It seems fitting, therefore, that the afghan that's been consuming my knitting attention is red, white and blue. Last weekend, I was working to fix a frustrating fubar. Because I'd skipped several stitches in the seaming process, the two strips didn't line up as intended. You can clearly see these problems below.



This past week, I slowly, steadily and carefully, tackled the seam one section at a time. True confessions, it took me all week to accomplish this feat. (Did I mention slowly?)



The reworked seam is much, much better. It's not perfect, but there are no missed stitches and the color blocks line up properly. (The angled shot below may make that difficult to see, so you'll have to trust me on this.)



Right now, this WIP is spread out on the work table, partly so I can admire the fruit of my labor and partly so I can figure out how to finish the edges. I've always intended to add a border of some sort, but right now, I'm having an intense internal debate. Should I take a minimalist approach and add a one-row edging to stop the curl and stabilize the edges? Or, should I work a deeper border for a more traditional approach?

If you have thoughts or preferences, I'd love your feedback. While I contemplate these weighty matters, I'll be weaving ends in preparation for finishing. 

Meanwhile, wherever you are, take time to celebrate the fruits of your labor, and if you're in the US, have a relaxing, enjoyable Labor Day!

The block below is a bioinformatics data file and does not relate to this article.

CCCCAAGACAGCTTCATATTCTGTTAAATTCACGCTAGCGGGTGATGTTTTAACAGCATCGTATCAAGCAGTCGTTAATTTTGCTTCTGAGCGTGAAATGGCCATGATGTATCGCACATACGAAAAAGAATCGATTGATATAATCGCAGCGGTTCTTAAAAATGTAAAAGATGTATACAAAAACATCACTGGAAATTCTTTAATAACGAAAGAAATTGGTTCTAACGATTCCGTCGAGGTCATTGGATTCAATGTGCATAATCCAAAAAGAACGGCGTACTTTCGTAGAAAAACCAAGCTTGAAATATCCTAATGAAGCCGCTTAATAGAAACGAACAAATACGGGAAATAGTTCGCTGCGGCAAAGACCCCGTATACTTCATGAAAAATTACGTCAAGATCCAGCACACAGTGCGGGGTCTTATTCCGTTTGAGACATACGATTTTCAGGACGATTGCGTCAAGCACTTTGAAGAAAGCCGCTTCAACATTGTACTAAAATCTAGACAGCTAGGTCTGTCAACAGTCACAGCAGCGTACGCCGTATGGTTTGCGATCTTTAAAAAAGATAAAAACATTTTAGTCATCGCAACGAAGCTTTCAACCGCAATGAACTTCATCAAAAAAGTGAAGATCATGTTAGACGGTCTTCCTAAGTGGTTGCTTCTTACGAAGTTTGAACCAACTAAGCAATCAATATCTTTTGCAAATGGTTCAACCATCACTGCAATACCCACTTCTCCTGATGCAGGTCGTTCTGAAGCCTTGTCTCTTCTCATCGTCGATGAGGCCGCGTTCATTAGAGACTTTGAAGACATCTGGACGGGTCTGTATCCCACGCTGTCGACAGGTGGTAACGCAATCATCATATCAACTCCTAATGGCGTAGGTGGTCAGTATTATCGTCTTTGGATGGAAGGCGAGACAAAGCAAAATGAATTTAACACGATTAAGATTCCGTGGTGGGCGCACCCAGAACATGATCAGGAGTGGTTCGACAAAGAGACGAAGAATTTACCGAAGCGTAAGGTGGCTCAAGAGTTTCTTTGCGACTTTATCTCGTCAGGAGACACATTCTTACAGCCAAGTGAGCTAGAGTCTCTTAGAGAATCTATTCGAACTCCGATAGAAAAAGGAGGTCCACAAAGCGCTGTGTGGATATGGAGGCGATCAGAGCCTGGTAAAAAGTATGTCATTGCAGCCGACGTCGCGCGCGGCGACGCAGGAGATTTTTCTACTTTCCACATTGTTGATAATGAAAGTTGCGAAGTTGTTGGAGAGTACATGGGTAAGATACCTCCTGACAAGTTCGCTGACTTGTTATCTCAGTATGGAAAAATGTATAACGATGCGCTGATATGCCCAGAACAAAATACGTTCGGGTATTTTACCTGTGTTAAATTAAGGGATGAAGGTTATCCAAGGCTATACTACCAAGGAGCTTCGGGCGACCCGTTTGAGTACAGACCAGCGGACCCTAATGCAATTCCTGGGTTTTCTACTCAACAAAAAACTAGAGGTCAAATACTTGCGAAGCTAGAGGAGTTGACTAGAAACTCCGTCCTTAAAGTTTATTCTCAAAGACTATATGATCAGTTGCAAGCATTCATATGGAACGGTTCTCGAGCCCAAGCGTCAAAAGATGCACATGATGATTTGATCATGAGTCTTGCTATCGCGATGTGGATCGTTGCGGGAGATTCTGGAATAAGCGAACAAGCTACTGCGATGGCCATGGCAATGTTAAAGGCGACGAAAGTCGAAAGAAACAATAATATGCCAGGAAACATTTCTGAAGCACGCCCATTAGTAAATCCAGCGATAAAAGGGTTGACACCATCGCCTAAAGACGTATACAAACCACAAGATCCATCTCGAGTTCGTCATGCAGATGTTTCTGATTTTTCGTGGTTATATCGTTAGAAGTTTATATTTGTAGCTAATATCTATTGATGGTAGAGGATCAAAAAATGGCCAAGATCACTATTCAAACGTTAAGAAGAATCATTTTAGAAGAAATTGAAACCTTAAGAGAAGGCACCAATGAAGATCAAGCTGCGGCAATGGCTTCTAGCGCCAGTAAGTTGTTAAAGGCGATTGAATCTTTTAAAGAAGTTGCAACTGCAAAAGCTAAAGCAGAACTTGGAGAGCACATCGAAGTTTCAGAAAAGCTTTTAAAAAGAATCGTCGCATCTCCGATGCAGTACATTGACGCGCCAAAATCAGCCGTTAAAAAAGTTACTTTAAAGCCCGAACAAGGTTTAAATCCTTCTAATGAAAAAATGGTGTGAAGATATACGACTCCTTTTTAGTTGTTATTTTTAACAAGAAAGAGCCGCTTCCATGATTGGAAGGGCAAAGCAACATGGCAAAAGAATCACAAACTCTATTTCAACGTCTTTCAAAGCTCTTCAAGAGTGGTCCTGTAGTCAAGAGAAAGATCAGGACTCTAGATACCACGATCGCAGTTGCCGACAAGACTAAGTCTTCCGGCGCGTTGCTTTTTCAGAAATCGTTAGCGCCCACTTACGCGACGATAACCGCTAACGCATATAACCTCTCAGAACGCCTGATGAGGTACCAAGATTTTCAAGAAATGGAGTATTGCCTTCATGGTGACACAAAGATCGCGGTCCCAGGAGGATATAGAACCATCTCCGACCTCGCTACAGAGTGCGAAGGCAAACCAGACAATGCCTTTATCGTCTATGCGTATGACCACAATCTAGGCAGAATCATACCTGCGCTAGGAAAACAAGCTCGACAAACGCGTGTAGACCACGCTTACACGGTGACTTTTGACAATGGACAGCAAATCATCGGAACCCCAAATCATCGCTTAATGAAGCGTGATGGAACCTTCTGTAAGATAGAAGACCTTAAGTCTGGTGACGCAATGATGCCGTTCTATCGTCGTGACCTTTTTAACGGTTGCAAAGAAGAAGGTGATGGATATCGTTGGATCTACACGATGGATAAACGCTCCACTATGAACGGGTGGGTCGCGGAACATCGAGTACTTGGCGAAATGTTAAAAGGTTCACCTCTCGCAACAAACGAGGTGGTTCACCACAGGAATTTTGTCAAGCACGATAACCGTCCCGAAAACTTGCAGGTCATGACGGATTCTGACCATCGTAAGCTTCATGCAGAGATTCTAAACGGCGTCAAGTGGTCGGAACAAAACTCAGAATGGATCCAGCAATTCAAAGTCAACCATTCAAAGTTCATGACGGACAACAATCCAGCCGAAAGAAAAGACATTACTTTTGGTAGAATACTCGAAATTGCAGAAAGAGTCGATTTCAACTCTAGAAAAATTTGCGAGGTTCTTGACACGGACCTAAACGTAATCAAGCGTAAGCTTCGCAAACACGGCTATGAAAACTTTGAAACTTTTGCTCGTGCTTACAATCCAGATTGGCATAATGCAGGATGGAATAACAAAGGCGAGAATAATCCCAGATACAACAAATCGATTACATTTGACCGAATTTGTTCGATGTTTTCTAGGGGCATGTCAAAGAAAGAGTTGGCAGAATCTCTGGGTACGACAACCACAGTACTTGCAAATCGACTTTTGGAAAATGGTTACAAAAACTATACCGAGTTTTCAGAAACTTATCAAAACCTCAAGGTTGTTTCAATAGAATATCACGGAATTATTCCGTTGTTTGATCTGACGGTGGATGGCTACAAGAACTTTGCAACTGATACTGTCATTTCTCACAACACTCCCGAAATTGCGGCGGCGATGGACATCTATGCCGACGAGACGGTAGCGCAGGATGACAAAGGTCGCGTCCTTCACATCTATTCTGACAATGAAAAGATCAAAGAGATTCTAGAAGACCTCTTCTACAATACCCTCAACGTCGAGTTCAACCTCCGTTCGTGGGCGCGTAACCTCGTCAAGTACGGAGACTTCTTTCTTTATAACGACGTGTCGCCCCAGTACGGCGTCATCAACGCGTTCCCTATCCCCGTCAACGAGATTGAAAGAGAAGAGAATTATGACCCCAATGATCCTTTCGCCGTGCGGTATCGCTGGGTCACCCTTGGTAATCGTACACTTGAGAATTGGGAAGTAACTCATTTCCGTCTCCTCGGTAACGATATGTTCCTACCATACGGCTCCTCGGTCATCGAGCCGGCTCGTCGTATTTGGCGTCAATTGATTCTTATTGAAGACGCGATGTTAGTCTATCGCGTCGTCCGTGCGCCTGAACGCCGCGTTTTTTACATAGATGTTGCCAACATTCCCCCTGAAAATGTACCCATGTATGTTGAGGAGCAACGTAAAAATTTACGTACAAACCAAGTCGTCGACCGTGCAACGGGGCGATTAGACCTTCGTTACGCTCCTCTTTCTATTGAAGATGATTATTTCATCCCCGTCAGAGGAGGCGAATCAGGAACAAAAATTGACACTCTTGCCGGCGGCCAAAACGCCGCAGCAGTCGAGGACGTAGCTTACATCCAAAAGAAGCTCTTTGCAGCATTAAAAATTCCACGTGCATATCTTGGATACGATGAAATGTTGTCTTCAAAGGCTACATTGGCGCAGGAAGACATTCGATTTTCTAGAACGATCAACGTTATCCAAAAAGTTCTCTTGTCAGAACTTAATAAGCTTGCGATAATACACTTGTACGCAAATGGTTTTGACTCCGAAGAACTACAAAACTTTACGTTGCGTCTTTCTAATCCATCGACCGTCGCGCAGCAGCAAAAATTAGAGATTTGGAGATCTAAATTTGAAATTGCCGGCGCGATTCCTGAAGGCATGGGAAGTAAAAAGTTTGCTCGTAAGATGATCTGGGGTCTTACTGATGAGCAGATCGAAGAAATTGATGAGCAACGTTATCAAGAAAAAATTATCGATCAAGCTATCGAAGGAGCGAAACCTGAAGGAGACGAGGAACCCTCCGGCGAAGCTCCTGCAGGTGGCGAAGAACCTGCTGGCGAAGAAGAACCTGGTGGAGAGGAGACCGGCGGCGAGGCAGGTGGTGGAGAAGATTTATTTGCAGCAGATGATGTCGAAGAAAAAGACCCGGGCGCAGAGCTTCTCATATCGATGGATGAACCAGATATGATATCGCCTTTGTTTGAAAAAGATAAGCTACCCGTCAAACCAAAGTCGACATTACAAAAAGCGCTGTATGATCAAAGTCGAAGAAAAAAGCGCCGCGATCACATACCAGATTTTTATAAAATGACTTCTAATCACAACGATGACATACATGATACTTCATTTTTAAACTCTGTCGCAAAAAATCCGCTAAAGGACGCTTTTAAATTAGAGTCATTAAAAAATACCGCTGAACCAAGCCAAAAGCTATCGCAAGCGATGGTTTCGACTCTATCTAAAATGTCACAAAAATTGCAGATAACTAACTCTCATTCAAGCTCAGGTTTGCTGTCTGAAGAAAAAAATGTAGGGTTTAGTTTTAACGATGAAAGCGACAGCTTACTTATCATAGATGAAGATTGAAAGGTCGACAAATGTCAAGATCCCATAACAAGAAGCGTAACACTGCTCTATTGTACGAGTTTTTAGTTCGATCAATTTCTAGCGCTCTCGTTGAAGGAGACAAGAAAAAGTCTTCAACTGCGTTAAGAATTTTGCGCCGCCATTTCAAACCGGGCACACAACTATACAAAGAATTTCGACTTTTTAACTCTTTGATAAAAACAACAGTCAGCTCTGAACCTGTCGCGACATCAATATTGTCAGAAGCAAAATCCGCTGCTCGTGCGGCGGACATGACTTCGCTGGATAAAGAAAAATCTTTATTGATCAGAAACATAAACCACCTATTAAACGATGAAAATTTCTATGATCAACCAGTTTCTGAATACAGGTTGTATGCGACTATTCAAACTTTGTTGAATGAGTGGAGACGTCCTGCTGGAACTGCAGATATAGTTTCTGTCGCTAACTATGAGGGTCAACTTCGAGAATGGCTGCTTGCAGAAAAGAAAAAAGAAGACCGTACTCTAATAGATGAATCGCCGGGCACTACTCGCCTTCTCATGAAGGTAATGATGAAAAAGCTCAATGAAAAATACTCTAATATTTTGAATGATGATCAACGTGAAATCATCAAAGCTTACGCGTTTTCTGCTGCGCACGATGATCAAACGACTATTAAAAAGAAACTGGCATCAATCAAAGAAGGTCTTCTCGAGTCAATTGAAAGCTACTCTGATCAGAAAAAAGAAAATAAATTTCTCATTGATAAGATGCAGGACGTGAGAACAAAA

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Aug 26, 2018

Small Mistake, Big Consequences

The first rule of blogging about knitting is this: Do NOT crow when a project's going well. Because if you do, all too soon you'll be back at the keyboard eating crow and confessing something (or everything) has gone woefully awry. 

Last week, I was wallowing in the pleasures of working on a project that was moving forward at a fast (for me) pace. In a handful of weeks it progressed from casting on the first strip to finishing all the strips and starting the seaming process. 


The first seam went together easily, without a hiccup and with each section lining up as intended. 

The second seam did not, and it's my own fault. It was late after a long, demanding work day, but I decided to push ahead and finish the final seam. It was a bad call, and the orange stitch marker marks the spot.


Somehow, someway, I'd managed to skip not one but several stitches during the three-needle bindoff, and that small mistake had big consequences. If you look at the picture above, you can see it. The left corner of the upper white triangle is supposed to align with the right corner of the red section, but clearly it doesn't.


The only way to fix an error of this magnitude is to frog it and redo it. So that's where things stand. I've ripped out the bindoff and the stitches are sitting there ready to be returned to the needles, so I can try again.